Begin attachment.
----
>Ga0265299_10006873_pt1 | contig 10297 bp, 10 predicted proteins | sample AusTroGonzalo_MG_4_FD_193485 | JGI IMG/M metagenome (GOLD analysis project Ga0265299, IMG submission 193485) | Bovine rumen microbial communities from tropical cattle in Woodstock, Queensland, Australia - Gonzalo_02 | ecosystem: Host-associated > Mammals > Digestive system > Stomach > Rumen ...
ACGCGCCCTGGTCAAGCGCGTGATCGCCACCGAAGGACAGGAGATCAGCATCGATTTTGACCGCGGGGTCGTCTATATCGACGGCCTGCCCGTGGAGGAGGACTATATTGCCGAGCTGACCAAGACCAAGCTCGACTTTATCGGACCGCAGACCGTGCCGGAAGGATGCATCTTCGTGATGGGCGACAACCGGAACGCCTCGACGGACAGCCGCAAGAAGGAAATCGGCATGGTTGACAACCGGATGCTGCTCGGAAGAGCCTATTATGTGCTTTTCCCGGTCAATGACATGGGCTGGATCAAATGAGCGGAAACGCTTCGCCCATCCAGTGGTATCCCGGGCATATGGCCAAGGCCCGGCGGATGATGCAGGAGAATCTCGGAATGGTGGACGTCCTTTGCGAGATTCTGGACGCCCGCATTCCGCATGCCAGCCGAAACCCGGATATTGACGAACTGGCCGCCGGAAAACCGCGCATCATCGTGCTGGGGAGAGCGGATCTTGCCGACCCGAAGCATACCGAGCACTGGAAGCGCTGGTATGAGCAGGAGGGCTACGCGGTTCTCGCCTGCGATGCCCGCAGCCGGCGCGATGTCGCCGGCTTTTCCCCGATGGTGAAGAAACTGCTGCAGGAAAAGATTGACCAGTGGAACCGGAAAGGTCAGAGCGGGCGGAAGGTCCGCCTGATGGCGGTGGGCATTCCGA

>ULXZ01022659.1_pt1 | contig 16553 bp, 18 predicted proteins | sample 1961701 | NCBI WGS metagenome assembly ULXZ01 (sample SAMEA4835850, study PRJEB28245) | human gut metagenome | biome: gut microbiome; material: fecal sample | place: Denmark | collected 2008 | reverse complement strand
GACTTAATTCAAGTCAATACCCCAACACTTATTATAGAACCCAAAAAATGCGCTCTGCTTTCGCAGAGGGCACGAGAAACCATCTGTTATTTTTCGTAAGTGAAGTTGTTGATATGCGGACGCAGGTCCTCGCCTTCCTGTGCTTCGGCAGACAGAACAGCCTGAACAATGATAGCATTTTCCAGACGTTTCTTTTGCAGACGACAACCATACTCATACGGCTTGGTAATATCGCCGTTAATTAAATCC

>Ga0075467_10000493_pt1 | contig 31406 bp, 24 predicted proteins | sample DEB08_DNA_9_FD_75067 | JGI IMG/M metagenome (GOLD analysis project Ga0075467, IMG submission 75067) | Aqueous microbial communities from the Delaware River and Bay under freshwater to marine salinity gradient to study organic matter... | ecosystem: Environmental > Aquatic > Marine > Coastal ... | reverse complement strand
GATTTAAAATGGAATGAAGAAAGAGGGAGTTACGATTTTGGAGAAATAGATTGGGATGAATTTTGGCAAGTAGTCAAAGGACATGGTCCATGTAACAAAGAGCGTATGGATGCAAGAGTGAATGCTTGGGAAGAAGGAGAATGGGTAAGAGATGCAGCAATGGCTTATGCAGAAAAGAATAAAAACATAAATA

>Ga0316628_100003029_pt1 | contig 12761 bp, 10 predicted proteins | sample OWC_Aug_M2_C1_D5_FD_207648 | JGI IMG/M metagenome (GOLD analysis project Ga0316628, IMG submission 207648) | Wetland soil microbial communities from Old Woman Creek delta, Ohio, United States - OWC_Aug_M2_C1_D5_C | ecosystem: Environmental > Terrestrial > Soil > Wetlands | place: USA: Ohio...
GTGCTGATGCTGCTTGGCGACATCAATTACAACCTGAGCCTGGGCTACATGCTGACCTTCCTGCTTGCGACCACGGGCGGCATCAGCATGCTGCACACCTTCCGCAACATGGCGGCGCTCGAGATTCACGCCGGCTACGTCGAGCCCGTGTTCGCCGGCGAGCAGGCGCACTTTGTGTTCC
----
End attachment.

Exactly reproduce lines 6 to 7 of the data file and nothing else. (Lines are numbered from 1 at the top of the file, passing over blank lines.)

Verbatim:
GATTTAAAATGGAATGAAGAAAGAGGGAGTTACGATTTTGGAGAAATAGATTGGGATGAATTTTGGCAAGTAGTCAAAGGACATGGTCCATGTAACAAAGAGCGTATGGATGCAAGAGTGAATGCTTGGGAAGAAGGAGAATGGGTAAGAGATGCAGCAATGGCTTATGCAGAAAAGAATAAAAACATAAATA

>Ga0316628_100003029_pt1 | contig 12761 bp, 10 predicted proteins | sample OWC_Aug_M2_C1_D5_FD_207648 | JGI IMG/M metagenome (GOLD analysis project Ga0316628, IMG submission 207648) | Wetland soil microbial communities from Old Woman Creek delta, Ohio, United States - OWC_Aug_M2_C1_D5_C | ecosystem: Environmental > Terrestrial > Soil > Wetlands | place: USA: Ohio...